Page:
Edmond O’Brien leaves a nice steady job at the phone company to work for a crime boss. It’s not exactly all on the up and up, but there’s more money in it for him. With O’Brien’s knowledge of electronics he becomes an invaluable asset as he sets up a broadcast system for bookies and he helps the boss’ profits rise.
When the boss is murdered O’Brien assumes the top position of this organization and is loving the cushy, powerful life he’s found himself in. Subsequently O’Brien makes a rotten deal with a rival gang and wants an out when he realizes it’s costing him more than it’s worth.
Now in the grip of greed, O’Brien attempts to cancel this unbreakable deal with a slight case of murder. Suspicion is cast on him by his betrayed partners and the pressure starts to mount, along with the police Gangster Squad who are focused on ending O’Brien’s criminal run.
When 711 Ocean Drive begins it looks like it will be something of a unique crime film with the premise of an electronics whiz ingratiating himself with a crime boss and lending his specialized talents to his gambling operation. Thanks to O’Brien’s audio and electronic know-how he manages to revolutionize this racket and make profits soar. This must of been some pretty cutting edge stuff to see in 1950. Microphones, antennas, phone lines, this seems like some pretty high-tech stuff in the world of old school gangsters.
However, as the film progresses it becomes a more standard crime story of a characters’ rise and fall in the underworld that isn’t really that memorable, other than the climactic chase at the Hooever Dam.
O’Brien is fine as usual. He’s begins as an optimistic working man who feels he just hasn’t been lucky with landing a gig that will pay him handsomely. Once he becomes entangled in a life of crime he becomes more jaded, paranoid and cut throat as his responsibilities grow. It’s an arc we’ve seen many times before, but O’Brien gives it his all and is really the one major element that kept up the momentum of the movie for me.
It’s a very routine story however. With the more success he gets, the more attention O’Brien draws to himself. Gangsters from the east want a piece of his action. At first their offer sounds good, until O’Brien learns he’s getting stiffed, but by then it’s too late to pull out of it. Plus, the police unit called the Gangster Squad has got their eyes on him and are closing in. O’Brien is smart and makes it hard for them to pin much on him, but that will only last for so long.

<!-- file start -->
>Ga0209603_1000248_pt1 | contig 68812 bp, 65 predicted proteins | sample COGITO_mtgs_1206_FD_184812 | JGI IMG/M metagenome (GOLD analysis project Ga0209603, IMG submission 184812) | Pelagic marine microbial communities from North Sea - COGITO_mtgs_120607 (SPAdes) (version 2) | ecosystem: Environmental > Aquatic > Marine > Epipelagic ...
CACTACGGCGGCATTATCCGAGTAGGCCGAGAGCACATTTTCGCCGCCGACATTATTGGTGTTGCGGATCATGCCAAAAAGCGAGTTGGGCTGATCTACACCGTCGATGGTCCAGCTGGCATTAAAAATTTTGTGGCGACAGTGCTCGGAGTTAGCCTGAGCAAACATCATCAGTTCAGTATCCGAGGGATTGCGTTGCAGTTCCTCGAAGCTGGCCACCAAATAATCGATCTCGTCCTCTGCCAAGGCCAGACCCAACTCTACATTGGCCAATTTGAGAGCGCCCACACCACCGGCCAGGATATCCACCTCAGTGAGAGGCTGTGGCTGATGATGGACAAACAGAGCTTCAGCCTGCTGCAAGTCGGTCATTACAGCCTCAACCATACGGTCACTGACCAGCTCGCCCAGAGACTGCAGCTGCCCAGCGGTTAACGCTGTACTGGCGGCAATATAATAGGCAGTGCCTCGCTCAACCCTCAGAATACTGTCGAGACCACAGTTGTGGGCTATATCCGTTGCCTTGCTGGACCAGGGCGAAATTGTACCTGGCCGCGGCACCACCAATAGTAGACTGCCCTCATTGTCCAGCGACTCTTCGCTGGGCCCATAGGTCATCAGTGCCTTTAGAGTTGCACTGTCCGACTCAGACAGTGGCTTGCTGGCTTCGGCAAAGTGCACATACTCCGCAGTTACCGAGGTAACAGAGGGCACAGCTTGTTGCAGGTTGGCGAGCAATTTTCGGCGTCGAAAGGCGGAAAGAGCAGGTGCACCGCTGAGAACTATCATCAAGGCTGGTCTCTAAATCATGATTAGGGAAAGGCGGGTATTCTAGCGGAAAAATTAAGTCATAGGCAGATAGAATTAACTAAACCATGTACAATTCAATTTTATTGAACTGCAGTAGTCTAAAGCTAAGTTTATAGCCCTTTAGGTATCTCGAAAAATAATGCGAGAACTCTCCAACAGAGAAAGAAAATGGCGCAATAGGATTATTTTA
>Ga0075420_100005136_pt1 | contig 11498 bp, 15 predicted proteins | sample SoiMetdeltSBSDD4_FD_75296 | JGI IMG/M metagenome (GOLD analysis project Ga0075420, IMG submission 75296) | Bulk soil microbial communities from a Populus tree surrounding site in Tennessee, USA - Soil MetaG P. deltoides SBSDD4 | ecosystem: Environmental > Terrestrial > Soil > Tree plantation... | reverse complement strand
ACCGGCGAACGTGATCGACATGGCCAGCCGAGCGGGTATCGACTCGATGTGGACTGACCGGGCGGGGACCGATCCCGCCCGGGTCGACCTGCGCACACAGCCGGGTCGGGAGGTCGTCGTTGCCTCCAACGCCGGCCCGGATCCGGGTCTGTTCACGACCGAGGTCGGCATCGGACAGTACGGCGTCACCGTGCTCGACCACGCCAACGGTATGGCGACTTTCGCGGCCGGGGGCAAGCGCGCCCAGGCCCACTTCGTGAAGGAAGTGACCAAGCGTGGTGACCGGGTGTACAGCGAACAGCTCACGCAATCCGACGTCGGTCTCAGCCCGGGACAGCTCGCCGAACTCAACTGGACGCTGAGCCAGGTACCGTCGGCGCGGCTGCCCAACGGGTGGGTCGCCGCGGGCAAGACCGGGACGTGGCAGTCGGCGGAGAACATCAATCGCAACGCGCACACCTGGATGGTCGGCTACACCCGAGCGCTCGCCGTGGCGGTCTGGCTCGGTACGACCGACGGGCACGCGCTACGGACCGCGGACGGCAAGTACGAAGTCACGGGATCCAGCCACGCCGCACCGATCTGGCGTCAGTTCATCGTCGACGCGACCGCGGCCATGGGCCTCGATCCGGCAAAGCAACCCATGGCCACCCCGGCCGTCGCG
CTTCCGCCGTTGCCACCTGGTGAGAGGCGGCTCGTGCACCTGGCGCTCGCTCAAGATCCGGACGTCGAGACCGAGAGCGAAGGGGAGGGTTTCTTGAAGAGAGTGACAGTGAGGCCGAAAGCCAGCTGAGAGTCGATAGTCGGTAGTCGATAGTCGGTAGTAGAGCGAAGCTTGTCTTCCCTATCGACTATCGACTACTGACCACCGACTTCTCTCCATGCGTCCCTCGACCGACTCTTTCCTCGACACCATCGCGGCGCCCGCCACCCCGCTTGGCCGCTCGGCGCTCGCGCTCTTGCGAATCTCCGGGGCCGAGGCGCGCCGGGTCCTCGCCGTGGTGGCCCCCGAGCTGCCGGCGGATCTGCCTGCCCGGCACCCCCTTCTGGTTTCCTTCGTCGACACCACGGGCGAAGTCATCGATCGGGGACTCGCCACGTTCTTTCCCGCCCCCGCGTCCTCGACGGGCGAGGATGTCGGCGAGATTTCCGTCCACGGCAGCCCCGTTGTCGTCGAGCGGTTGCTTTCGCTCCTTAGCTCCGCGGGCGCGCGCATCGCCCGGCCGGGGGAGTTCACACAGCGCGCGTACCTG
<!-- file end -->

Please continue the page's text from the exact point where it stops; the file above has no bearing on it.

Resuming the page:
As the film unspooled none of this was done in any kind of a special enough way that made me get really engaged by it. The investigation by the police felt like it was just going through the motions and not a very remarkable part of the story., The actors in the Gangster Squad crew also weren’t particularly memorable. Actually, other than O’Brien most of the cast were somewhat forgettable in this.
There are some nice location shooing that show off the period of 50’s L.A. and Vegas. The big standout scene is the climax at the Hoover Dam. They really used the access they got for filming there to make a nice impressive ‘closing-in’ chase sequence. So, while I felt 711 Ocean Drive was just floating along for most of its run time, the ending scene gave it a much needed bump for me.
There were also two small observations I had with 711 Ocean Drive. One was learning the leading lady Joanne Dru, was the same actress who appeared in one of my favorite guilty pleasure movies Super Fuzz thirty years later! I had no idea and would never have made the connection had I not been looking up information about the movie while watching it. She was quite the looker back then.
The second was realizing at the end of the movie I had no idea why the film was called 711 Ocean Drive. I don’t remember the address ever being mentioned and the significance of it was lost on me.
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